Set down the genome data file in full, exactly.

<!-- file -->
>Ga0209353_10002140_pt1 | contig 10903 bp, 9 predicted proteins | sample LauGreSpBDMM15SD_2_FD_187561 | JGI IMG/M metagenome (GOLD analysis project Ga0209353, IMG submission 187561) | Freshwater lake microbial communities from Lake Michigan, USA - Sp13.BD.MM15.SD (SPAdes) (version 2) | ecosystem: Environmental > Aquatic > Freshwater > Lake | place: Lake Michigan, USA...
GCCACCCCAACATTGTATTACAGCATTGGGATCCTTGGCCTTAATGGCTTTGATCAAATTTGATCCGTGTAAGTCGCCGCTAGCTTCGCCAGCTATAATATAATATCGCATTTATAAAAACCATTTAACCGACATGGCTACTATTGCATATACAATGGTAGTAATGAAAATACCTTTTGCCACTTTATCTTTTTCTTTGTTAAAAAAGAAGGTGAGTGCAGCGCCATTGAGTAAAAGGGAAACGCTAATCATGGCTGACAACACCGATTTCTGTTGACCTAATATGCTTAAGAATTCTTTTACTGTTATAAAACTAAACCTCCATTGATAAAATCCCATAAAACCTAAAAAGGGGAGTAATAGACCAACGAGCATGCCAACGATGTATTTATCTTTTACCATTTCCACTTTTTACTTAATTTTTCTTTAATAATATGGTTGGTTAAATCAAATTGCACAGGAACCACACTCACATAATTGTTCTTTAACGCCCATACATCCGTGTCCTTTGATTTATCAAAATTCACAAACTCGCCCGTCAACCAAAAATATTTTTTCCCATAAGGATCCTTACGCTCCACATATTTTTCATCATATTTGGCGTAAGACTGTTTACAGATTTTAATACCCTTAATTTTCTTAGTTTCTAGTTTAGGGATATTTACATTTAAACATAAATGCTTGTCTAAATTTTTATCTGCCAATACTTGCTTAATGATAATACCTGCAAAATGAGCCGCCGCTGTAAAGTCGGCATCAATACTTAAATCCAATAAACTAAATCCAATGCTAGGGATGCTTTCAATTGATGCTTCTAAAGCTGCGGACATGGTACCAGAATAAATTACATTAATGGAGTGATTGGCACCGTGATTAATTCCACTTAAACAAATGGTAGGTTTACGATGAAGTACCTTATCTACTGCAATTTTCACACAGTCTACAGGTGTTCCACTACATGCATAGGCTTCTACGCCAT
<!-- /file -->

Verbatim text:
>Ga0209353_10002140_pt1 | contig 10903 bp, 9 predicted proteins | sample LauGreSpBDMM15SD_2_FD_187561 | JGI IMG/M metagenome (GOLD analysis project Ga0209353, IMG submission 187561) | Freshwater lake microbial communities from Lake Michigan, USA - Sp13.BD.MM15.SD (SPAdes) (version 2) | ecosystem: Environmental > Aquatic > Freshwater > Lake | place: Lake Michigan, USA...
GCCACCCCAACATTGTATTACAGCATTGGGATCCTTGGCCTTAATGGCTTTGATCAAATTTGATCCGTGTAAGTCGCCGCTAGCTTCGCCAGCTATAATATAATATCGCATTTATAAAAACCATTTAACCGACATGGCTACTATTGCATATACAATGGTAGTAATGAAAATACCTTTTGCCACTTTATCTTTTTCTTTGTTAAAAAAGAAGGTGAGTGCAGCGCCATTGAGTAAAAGGGAAACGCTAATCATGGCTGACAACACCGATTTCTGTTGACCTAATATGCTTAAGAATTCTTTTACTGTTATAAAACTAAACCTCCATTGATAAAATCCCATAAAACCTAAAAAGGGGAGTAATAGACCAACGAGCATGCCAACGATGTATTTATCTTTTACCATTTCCACTTTTTACTTAATTTTTCTTTAATAATATGGTTGGTTAAATCAAATTGCACAGGAACCACACTCACATAATTGTTCTTTAACGCCCATACATCCGTGTCCTTTGATTTATCAAAATTCACAAACTCGCCCGTCAACCAAAAATATTTTTTCCCATAAGGATCCTTACGCTCCACATATTTTTCATCATATTTGGCGTAAGACTGTTTACAGATTTTAATACCCTTAATTTTCTTAGTTTCTAGTTTAGGGATATTTACATTTAAACATAAATGCTTGTCTAAATTTTTATCTGCCAATACTTGCTTAATGATAATACCTGCAAAATGAGCCGCCGCTGTAAAGTCGGCATCAATACTTAAATCCAATAAACTAAATCCAATGCTAGGGATGCTTTCAATTGATGCTTCTAAAGCTGCGGACATGGTACCAGAATAAATTACATTAATGGAGTGATTGGCACCGTGATTAATTCCACTTAAACAAATGGTAGGTTTACGATGAAGTACCTTATCTACTGCAATTTTCACACAGTCTACAGGTGTTCCACTACATGCATAGGCTTCTACGCCAT